Welcome to the Skull Session.
Today's article is about self-reflection.
We could all use some of that every once in a while.
Have a good Tuesday.
RYAN DAY. After Ohio State suffered its third consecutive loss to Michigan, I have no problem with some in Buckeye Nation comparing Ryan Day to John Cooper – no problem at all.
Still, it’s important to note that Day is not on the hot seat. With Gene Smith set to retire in June 2024, I’m sure the 18-year Ohio State athletic director has no plans to fire Day and leave the next hiring decision to his successor. And, after all, Day has a 56-7 record in five years. Those seven losses have all come to top-12 teams: Clemson (2019), Alabama (2020), Oregon and Michigan (2021), Michigan and Georgia (2022) and Michigan (2023).
The bottom line is, he’s a good coach.
But if Day wants to be remembered as a great coach at Ohio State – or, in other words, belong in the same conversation as Woody Hayes, Jim Tressel and Urban Meyer – he has to learn from the Buckeyes’ loss to the Wolverines. Plain and simple.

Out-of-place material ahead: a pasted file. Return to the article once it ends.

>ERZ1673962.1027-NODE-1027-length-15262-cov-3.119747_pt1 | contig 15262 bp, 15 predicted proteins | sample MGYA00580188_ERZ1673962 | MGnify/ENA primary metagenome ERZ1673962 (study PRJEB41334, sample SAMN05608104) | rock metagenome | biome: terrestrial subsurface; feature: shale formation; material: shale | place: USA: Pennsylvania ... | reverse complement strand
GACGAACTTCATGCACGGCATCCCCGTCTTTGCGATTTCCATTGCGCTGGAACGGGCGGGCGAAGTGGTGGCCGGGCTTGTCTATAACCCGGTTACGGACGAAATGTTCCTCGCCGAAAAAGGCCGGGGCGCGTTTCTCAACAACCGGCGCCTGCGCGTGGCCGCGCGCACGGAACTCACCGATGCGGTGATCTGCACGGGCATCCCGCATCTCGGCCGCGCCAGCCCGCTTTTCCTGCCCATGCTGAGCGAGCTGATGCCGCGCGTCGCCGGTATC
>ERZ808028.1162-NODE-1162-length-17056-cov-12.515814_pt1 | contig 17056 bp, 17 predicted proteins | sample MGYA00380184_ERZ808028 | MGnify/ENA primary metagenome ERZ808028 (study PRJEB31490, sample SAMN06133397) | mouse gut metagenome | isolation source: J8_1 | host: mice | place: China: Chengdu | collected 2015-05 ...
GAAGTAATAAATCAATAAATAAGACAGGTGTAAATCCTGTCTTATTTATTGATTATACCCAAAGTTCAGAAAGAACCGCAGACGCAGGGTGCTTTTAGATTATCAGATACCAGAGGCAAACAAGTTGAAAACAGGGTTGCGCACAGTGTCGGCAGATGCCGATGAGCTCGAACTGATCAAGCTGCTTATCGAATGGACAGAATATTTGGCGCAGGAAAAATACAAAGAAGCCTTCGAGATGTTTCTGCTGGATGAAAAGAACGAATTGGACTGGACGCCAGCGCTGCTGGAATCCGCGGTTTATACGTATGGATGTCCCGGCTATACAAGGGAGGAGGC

That can (and probably should) mean coaching changes on Ohio State’s staff. It can (and probably should) mean hitting the transfer portal hard.
But it also means a nice, long look in the mirror.
This weekend, Michigan is a 23-point favorite to beat Iowa in the Big Ten Championship Game. The Wolverines will cover that spread and then some. Jim Harbaugh and Co. will then make the College Football Playoff, where they will have an excellent chance to reach the CFP final and hoist their first national title trophy since 1997.
Had Ryan Day made some different decisions on Saturday, the Buckeyes would be in the same position: A 23-point favorite to beat Iowa in the Big Ten Championship Game and a lock to make the College Football Playoff, where they would have an excellent chance to reach the CFP final and hoist their first national title trophy since 2014.
Day’s choice to punt on 4th-and-1 from Ohio State’s 46-yard line is questionable.